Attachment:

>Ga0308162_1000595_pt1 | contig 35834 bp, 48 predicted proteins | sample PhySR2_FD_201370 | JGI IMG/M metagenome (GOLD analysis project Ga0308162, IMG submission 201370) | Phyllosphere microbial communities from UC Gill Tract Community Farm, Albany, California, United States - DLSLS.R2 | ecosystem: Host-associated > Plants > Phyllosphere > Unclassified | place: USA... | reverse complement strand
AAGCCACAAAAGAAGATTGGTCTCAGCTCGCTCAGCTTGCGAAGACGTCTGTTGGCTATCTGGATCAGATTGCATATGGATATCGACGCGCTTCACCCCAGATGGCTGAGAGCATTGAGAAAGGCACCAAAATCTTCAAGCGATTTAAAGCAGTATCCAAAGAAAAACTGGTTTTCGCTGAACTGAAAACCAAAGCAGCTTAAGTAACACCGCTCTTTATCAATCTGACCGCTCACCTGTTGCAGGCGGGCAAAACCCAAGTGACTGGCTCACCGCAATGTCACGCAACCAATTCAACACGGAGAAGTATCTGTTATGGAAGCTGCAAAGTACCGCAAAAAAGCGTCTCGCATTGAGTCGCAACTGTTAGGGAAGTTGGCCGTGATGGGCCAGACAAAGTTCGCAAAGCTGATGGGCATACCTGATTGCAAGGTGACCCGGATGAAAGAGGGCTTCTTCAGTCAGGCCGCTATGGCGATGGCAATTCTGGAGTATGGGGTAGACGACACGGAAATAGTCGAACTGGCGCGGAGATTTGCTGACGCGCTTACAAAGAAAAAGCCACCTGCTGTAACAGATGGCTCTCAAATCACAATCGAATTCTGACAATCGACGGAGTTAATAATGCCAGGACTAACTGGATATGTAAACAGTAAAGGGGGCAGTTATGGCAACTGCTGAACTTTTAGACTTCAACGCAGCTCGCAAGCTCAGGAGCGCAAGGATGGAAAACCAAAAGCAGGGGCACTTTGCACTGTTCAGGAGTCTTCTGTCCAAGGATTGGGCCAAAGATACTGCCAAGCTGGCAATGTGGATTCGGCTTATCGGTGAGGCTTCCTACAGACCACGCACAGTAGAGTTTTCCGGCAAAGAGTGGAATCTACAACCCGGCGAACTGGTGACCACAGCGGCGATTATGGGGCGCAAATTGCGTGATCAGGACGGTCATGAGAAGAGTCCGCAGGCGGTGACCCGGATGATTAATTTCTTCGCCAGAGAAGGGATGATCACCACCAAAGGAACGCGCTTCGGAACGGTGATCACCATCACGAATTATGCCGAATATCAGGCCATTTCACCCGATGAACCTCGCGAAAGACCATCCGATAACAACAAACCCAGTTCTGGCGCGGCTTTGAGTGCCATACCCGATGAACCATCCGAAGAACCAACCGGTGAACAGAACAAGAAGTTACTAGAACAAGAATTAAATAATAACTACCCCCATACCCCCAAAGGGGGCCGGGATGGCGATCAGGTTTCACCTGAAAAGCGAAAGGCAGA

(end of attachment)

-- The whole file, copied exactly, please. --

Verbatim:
>Ga0308162_1000595_pt1 | contig 35834 bp, 48 predicted proteins | sample PhySR2_FD_201370 | JGI IMG/M metagenome (GOLD analysis project Ga0308162, IMG submission 201370) | Phyllosphere microbial communities from UC Gill Tract Community Farm, Albany, California, United States - DLSLS.R2 | ecosystem: Host-associated > Plants > Phyllosphere > Unclassified | place: USA... | reverse complement strand
AAGCCACAAAAGAAGATTGGTCTCAGCTCGCTCAGCTTGCGAAGACGTCTGTTGGCTATCTGGATCAGATTGCATATGGATATCGACGCGCTTCACCCCAGATGGCTGAGAGCATTGAGAAAGGCACCAAAATCTTCAAGCGATTTAAAGCAGTATCCAAAGAAAAACTGGTTTTCGCTGAACTGAAAACCAAAGCAGCTTAAGTAACACCGCTCTTTATCAATCTGACCGCTCACCTGTTGCAGGCGGGCAAAACCCAAGTGACTGGCTCACCGCAATGTCACGCAACCAATTCAACACGGAGAAGTATCTGTTATGGAAGCTGCAAAGTACCGCAAAAAAGCGTCTCGCATTGAGTCGCAACTGTTAGGGAAGTTGGCCGTGATGGGCCAGACAAAGTTCGCAAAGCTGATGGGCATACCTGATTGCAAGGTGACCCGGATGAAAGAGGGCTTCTTCAGTCAGGCCGCTATGGCGATGGCAATTCTGGAGTATGGGGTAGACGACACGGAAATAGTCGAACTGGCGCGGAGATTTGCTGACGCGCTTACAAAGAAAAAGCCACCTGCTGTAACAGATGGCTCTCAAATCACAATCGAATTCTGACAATCGACGGAGTTAATAATGCCAGGACTAACTGGATATGTAAACAGTAAAGGGGGCAGTTATGGCAACTGCTGAACTTTTAGACTTCAACGCAGCTCGCAAGCTCAGGAGCGCAAGGATGGAAAACCAAAAGCAGGGGCACTTTGCACTGTTCAGGAGTCTTCTGTCCAAGGATTGGGCCAAAGATACTGCCAAGCTGGCAATGTGGATTCGGCTTATCGGTGAGGCTTCCTACAGACCACGCACAGTAGAGTTTTCCGGCAAAGAGTGGAATCTACAACCCGGCGAACTGGTGACCACAGCGGCGATTATGGGGCGCAAATTGCGTGATCAGGACGGTCATGAGAAGAGTCCGCAGGCGGTGACCCGGATGATTAATTTCTTCGCCAGAGAAGGGATGATCACCACCAAAGGAACGCGCTTCGGAACGGTGATCACCATCACGAATTATGCCGAATATCAGGCCATTTCACCCGATGAACCTCGCGAAAGACCATCCGATAACAACAAACCCAGTTCTGGCGCGGCTTTGAGTGCCATACCCGATGAACCATCCGAAGAACCAACCGGTGAACAGAACAAGAAGTTACTAGAACAAGAATTAAATAATAACTACCCCCATACCCCCAAAGGGGGCCGGGATGGCGATCAGGTTTCACCTGAAAAGCGAAAGGCAGA